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Faraway, So Close!

4.1 out of 5 stars 49 customer reviews

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(Sep 12, 2000)
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Editorial Reviews

When an angel dares to cross the line, he stumbles into the harsh reality of post-Cold War Berlin and finds himself engaged in deadly combat to protect the mortals he loves.The gravity-defying imagery of director Wim Wenders (Wings of Desire; Paris, Texas) gives wings to this daring film of suspense and intrigue. Otto Sander and Natassja Kinski lead an all-star ensemble cast that includes Horst Buchholz and Willem Dafoe with cameo appearances by Peter Falk and Mikhail Gorbachev. Winner--1993 Cannes Film Festival Grand Jury Prize. Take flight for a spiritual film odyssey impossible to forget.

Special Features

None.

Product Details

  • Actors: Horst Buchholz, Peter Falk, Bruno Ganz, Nastassja Kinski, Otto Sander
  • Directors: Wim Wenders
  • Producers: Wim Wenders, Ulrich Felsberg
  • Format: Anamorphic, Closed-captioned, Color, Dolby, NTSC, Subtitled, Widescreen
  • Language: German (Dolby Digital 2.0 Surround), French (Dolby Digital 2.0 Surround)
  • Subtitles: English, Spanish, French, Portuguese
  • Dubbed: French
  • Region: Region 1 (U.S. and Canada only. Read more about DVD formats.)
  • Aspect Ratio: 1.85:1
  • Number of discs: 1
  • Rated: PG-13 (Parental Guidance Suggested)
  • Studio: Sony Pictures Home Entertainment
  • DVD Release Date: September 12, 2000
  • Run Time: 140 minutes
  • Average Customer Review: 4.1 out of 5 stars  See all reviews (49 customer reviews)
  • ASIN: B00004W4UC
  • Amazon Best Sellers Rank: #89,377 in Movies & TV (See Top 100 in Movies & TV)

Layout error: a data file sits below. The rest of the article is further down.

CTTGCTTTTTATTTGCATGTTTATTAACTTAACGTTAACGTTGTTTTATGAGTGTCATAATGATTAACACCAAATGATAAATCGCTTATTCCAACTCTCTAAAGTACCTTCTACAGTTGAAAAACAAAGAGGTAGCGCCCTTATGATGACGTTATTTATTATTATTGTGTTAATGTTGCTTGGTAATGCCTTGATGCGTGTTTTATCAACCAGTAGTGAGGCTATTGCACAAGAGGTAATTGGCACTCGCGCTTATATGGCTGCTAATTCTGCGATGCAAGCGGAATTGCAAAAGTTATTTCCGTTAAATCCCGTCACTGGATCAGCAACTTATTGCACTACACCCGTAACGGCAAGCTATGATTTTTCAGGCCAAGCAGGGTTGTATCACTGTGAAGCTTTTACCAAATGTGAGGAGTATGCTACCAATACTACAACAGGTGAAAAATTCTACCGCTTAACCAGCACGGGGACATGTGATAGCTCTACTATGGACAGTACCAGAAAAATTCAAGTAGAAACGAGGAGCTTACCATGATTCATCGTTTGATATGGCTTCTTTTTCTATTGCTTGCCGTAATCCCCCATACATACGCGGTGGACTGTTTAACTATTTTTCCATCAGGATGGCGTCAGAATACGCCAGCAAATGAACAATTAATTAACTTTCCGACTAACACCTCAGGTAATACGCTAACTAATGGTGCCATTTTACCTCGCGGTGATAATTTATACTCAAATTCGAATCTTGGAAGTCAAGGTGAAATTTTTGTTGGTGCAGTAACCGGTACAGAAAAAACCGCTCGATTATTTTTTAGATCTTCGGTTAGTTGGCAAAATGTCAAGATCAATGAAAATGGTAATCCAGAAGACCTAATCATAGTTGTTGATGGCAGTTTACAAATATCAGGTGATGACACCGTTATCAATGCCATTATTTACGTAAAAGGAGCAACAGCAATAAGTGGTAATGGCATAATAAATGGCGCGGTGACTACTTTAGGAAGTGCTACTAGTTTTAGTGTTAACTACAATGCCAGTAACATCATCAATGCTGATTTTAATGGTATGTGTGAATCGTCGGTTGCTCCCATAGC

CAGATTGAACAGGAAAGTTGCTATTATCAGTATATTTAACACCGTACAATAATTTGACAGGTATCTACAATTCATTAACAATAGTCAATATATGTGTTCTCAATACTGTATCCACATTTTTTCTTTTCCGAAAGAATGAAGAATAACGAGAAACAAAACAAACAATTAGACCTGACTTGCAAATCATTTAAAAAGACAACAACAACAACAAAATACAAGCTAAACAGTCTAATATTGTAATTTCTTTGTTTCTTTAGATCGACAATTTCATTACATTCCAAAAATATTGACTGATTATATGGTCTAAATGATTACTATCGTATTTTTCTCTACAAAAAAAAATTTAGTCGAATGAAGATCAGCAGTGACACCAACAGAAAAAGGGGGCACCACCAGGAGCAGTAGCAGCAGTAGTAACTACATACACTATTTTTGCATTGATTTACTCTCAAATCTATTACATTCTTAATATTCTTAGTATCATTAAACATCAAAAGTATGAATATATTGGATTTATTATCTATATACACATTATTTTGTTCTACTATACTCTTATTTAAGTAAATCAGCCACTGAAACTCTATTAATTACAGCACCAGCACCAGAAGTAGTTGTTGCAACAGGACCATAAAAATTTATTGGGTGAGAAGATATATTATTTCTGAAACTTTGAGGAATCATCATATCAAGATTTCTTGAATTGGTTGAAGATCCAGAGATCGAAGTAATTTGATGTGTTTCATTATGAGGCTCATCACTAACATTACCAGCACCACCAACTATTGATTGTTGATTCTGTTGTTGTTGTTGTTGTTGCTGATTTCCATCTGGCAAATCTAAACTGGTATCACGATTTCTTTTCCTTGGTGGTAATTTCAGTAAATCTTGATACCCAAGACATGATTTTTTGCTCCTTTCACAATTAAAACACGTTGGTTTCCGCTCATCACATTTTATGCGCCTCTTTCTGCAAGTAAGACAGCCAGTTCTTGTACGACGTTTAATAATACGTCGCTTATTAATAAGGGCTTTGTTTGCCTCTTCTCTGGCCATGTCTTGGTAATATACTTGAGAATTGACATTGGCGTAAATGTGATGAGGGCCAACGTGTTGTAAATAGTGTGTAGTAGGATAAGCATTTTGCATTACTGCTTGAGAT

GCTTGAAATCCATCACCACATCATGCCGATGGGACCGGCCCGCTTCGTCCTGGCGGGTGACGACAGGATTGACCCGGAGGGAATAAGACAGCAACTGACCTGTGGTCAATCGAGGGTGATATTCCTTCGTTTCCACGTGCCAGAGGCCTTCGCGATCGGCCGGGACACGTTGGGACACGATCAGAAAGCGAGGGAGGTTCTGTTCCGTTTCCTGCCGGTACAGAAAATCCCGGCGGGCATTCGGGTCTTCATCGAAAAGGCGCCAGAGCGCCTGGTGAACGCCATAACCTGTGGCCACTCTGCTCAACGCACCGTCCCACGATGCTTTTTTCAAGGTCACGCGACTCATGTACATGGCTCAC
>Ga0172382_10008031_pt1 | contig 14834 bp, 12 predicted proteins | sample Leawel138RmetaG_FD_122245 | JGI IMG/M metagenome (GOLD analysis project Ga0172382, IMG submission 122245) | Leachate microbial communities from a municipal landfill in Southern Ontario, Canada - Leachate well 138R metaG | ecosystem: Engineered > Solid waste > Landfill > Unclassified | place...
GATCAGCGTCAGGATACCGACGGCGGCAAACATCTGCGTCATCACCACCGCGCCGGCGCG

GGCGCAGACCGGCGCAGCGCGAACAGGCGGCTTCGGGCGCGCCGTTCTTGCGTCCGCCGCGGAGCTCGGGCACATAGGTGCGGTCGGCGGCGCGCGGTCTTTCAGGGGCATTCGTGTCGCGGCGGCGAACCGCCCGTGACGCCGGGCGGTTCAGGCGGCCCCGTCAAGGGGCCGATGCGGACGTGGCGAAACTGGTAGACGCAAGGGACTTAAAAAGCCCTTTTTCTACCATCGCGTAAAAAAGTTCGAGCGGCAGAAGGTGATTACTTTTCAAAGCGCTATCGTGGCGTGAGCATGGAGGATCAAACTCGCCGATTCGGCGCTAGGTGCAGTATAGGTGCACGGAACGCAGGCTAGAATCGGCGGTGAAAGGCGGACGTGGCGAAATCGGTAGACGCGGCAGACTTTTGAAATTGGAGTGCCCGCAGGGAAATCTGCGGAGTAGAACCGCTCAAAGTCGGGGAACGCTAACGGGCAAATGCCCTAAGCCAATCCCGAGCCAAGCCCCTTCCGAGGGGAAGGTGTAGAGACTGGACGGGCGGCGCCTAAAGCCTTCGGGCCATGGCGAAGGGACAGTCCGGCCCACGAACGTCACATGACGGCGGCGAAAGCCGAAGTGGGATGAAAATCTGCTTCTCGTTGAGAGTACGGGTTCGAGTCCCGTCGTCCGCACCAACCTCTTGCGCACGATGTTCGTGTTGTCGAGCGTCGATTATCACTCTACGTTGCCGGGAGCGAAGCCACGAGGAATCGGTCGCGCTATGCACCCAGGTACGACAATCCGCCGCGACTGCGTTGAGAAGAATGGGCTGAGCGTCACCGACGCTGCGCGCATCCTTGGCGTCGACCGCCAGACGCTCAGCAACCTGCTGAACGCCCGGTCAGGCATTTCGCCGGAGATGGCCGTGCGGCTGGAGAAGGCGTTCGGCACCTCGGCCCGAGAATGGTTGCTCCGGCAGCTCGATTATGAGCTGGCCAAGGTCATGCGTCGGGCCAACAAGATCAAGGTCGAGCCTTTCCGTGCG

• Learn more about "Faraway, So Close!" on IMDb

Customer Reviews

Top Customer Reviews

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Unlike the angel in "Wings of Desire," who longed to be human to experience the pleasures and satisfactions of being in a physical body, the angel in "Faraway So Close" (more a companion piece than a sequel to "Wings of Desire") longs to be human to see through man's eyes and discover why human beings find it so difficult to experience the spiritual.
The angel reborn into a physical body learns the harsh lessons of life: humans can barely see beyond their own physical bodies much less glimpse the spiritual world; time passes quickly and often leaves one behind in the dust without anyone noticing or caring; and the bitterness of loneliness is a terrible thing. This is in direct contradistinction to the angel in "Wings of Desire." That angel finds joy and satisfaction in love, work and family.
Wenders, therefore, brilliantly shows us both sides of the human coin. The postive side is reflected in "Wings of Desire" and represent love and growth and the negative side is reflected in "Faraway So Close" and signify loneliness and decay. Although "Faraway So Close" sacrifices the originality that "Wings of Desire" offered us, it makes up for it by completing the human picture; for "Wings of Desire" and this film form a complete and compelling whole.
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Format: VHS Tape
This is the sequel to Wenders 1987 masterpiece "Wings of Desire", a film that if you haven't seen you are only depriving yourself!
In this film viewers are returned to Berlin (albeit in the post-Cold War era), to see how Cassiel struggles with the barrier that exists between men and angels (for those of you who have not seen "Wings of Desire" - Cassiel is an angel). As with the first film, the angels in this movie watch over humans as if they are there own charges. Casssiel's problems eminate from his desire to make contact with these people, much the same way that Damiel did in "Wings of Desire".